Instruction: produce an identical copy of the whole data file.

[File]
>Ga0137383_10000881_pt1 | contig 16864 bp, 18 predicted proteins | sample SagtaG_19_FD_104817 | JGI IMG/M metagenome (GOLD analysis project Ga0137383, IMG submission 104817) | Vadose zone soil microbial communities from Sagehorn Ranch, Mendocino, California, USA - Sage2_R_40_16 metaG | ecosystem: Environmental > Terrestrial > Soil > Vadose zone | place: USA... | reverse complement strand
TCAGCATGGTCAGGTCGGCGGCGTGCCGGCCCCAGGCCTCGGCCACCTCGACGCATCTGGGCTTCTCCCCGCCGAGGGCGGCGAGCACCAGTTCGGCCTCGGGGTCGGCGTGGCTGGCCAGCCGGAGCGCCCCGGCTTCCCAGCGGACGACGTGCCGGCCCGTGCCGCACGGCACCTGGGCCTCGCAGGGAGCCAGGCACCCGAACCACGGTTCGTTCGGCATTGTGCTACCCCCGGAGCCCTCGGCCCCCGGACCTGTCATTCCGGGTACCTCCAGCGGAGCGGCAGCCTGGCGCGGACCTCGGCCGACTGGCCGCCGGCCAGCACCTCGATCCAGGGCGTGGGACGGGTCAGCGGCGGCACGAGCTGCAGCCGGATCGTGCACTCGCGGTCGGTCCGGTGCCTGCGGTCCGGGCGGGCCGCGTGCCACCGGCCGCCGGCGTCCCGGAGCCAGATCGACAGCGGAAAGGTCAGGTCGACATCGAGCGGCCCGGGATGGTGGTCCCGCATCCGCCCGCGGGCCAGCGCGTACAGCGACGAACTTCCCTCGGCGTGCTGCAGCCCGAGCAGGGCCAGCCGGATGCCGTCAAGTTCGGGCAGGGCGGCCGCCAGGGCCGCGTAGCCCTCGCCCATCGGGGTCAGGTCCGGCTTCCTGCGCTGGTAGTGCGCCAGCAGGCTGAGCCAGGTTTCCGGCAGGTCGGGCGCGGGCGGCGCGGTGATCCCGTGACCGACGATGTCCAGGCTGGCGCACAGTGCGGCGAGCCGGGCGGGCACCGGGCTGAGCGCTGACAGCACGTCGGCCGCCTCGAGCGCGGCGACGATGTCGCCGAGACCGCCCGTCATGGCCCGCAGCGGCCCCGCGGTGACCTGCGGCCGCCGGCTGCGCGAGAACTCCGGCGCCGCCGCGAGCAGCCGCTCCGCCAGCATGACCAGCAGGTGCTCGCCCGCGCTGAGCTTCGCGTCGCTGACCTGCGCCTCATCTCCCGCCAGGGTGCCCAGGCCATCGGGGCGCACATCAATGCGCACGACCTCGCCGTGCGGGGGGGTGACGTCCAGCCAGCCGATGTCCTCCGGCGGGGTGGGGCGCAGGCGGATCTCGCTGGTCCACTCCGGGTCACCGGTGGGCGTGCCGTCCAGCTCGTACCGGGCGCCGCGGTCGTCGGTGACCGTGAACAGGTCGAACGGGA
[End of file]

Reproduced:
>Ga0137383_10000881_pt1 | contig 16864 bp, 18 predicted proteins | sample SagtaG_19_FD_104817 | JGI IMG/M metagenome (GOLD analysis project Ga0137383, IMG submission 104817) | Vadose zone soil microbial communities from Sagehorn Ranch, Mendocino, California, USA - Sage2_R_40_16 metaG | ecosystem: Environmental > Terrestrial > Soil > Vadose zone | place: USA... | reverse complement strand
TCAGCATGGTCAGGTCGGCGGCGTGCCGGCCCCAGGCCTCGGCCACCTCGACGCATCTGGGCTTCTCCCCGCCGAGGGCGGCGAGCACCAGTTCGGCCTCGGGGTCGGCGTGGCTGGCCAGCCGGAGCGCCCCGGCTTCCCAGCGGACGACGTGCCGGCCCGTGCCGCACGGCACCTGGGCCTCGCAGGGAGCCAGGCACCCGAACCACGGTTCGTTCGGCATTGTGCTACCCCCGGAGCCCTCGGCCCCCGGACCTGTCATTCCGGGTACCTCCAGCGGAGCGGCAGCCTGGCGCGGACCTCGGCCGACTGGCCGCCGGCCAGCACCTCGATCCAGGGCGTGGGACGGGTCAGCGGCGGCACGAGCTGCAGCCGGATCGTGCACTCGCGGTCGGTCCGGTGCCTGCGGTCCGGGCGGGCCGCGTGCCACCGGCCGCCGGCGTCCCGGAGCCAGATCGACAGCGGAAAGGTCAGGTCGACATCGAGCGGCCCGGGATGGTGGTCCCGCATCCGCCCGCGGGCCAGCGCGTACAGCGACGAACTTCCCTCGGCGTGCTGCAGCCCGAGCAGGGCCAGCCGGATGCCGTCAAGTTCGGGCAGGGCGGCCGCCAGGGCCGCGTAGCCCTCGCCCATCGGGGTCAGGTCCGGCTTCCTGCGCTGGTAGTGCGCCAGCAGGCTGAGCCAGGTTTCCGGCAGGTCGGGCGCGGGCGGCGCGGTGATCCCGTGACCGACGATGTCCAGGCTGGCGCACAGTGCGGCGAGCCGGGCGGGCACCGGGCTGAGCGCTGACAGCACGTCGGCCGCCTCGAGCGCGGCGACGATGTCGCCGAGACCGCCCGTCATGGCCCGCAGCGGCCCCGCGGTGACCTGCGGCCGCCGGCTGCGCGAGAACTCCGGCGCCGCCGCGAGCAGCCGCTCCGCCAGCATGACCAGCAGGTGCTCGCCCGCGCTGAGCTTCGCGTCGCTGACCTGCGCCTCATCTCCCGCCAGGGTGCCCAGGCCATCGGGGCGCACATCAATGCGCACGACCTCGCCGTGCGGGGGGGTGACGTCCAGCCAGCCGATGTCCTCCGGCGGGGTGGGGCGCAGGCGGATCTCGCTGGTCCACTCCGGGTCACCGGTGGGCGTGCCGTCCAGCTCGTACCGGGCGCCGCGGTCGTCGGTGACCGTGAACAGGTCGAACGGGA